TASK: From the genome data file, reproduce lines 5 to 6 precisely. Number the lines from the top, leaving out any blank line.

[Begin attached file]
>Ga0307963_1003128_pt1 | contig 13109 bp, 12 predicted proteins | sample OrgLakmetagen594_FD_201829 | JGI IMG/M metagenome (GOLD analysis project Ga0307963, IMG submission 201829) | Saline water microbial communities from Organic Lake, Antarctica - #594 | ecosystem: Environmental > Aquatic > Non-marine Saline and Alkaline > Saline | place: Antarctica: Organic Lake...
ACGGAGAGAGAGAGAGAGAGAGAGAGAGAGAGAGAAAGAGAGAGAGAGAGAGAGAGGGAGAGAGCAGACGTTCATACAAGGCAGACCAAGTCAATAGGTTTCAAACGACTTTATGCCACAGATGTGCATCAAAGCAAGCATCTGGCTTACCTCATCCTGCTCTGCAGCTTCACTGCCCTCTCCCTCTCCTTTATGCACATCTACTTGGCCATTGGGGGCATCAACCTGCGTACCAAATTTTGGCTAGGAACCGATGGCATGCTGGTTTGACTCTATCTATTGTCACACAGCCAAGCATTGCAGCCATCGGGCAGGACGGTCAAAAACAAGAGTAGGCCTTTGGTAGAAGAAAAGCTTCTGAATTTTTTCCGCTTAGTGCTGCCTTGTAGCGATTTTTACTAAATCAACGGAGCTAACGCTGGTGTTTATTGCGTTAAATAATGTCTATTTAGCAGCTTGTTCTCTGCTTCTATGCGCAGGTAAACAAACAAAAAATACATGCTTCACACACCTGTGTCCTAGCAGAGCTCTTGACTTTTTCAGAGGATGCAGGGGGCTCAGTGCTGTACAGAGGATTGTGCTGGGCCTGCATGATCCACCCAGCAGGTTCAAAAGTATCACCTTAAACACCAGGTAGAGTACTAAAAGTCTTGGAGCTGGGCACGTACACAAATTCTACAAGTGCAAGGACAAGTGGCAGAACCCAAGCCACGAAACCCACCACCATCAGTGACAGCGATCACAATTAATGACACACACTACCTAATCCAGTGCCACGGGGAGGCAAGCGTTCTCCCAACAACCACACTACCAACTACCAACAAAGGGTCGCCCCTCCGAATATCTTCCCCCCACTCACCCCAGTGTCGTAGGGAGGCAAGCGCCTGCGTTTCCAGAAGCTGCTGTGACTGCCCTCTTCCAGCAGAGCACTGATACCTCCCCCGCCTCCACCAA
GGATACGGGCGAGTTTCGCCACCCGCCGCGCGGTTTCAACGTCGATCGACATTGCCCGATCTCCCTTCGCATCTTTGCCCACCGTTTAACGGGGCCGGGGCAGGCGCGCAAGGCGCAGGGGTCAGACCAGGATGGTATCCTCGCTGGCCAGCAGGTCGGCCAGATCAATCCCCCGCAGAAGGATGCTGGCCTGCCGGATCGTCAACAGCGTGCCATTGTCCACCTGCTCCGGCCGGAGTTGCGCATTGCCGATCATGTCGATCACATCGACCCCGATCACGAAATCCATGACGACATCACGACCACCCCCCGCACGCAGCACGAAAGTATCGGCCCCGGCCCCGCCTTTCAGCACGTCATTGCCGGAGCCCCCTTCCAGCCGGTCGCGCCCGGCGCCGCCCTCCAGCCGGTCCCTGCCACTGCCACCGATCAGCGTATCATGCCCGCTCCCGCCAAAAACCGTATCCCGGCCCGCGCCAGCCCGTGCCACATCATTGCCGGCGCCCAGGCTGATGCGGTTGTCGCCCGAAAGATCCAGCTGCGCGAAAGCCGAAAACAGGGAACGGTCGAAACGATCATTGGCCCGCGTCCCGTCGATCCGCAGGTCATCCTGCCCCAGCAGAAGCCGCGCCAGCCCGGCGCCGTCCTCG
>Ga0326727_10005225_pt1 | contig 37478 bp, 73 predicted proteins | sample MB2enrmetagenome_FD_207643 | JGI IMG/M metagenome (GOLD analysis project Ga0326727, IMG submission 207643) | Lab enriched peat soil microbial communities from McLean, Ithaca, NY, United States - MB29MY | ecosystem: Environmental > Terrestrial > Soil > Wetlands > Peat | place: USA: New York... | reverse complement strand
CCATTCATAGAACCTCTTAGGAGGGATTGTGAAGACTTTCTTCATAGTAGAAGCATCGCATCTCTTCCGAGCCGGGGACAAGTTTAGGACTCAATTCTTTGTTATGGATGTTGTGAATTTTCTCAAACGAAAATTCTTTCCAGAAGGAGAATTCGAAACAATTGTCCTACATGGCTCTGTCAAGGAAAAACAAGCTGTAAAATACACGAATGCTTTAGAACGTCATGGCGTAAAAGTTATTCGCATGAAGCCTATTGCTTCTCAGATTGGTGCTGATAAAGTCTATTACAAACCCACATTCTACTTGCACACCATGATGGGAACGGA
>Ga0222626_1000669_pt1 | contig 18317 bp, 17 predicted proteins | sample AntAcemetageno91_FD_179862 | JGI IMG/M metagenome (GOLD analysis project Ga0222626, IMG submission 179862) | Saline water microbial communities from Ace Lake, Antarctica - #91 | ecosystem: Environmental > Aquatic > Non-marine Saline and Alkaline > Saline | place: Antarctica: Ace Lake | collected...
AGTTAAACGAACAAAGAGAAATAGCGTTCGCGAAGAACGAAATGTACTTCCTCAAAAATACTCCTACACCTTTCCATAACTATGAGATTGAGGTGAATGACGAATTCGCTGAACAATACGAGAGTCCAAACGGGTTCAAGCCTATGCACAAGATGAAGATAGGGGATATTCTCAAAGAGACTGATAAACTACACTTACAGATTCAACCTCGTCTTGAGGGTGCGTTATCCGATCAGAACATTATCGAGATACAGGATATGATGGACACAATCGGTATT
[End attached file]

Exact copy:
CCATTCATAGAACCTCTTAGGAGGGATTGTGAAGACTTTCTTCATAGTAGAAGCATCGCATCTCTTCCGAGCCGGGGACAAGTTTAGGACTCAATTCTTTGTTATGGATGTTGTGAATTTTCTCAAACGAAAATTCTTTCCAGAAGGAGAATTCGAAACAATTGTCCTACATGGCTCTGTCAAGGAAAAACAAGCTGTAAAATACACGAATGCTTTAGAACGTCATGGCGTAAAAGTTATTCGCATGAAGCCTATTGCTTCTCAGATTGGTGCTGATAAAGTCTATTACAAACCCACATTCTACTTGCACACCATGATGGGAACGGA
>Ga0222626_1000669_pt1 | contig 18317 bp, 17 predicted proteins | sample AntAcemetageno91_FD_179862 | JGI IMG/M metagenome (GOLD analysis project Ga0222626, IMG submission 179862) | Saline water microbial communities from Ace Lake, Antarctica - #91 | ecosystem: Environmental > Aquatic > Non-marine Saline and Alkaline > Saline | place: Antarctica: Ace Lake | collected...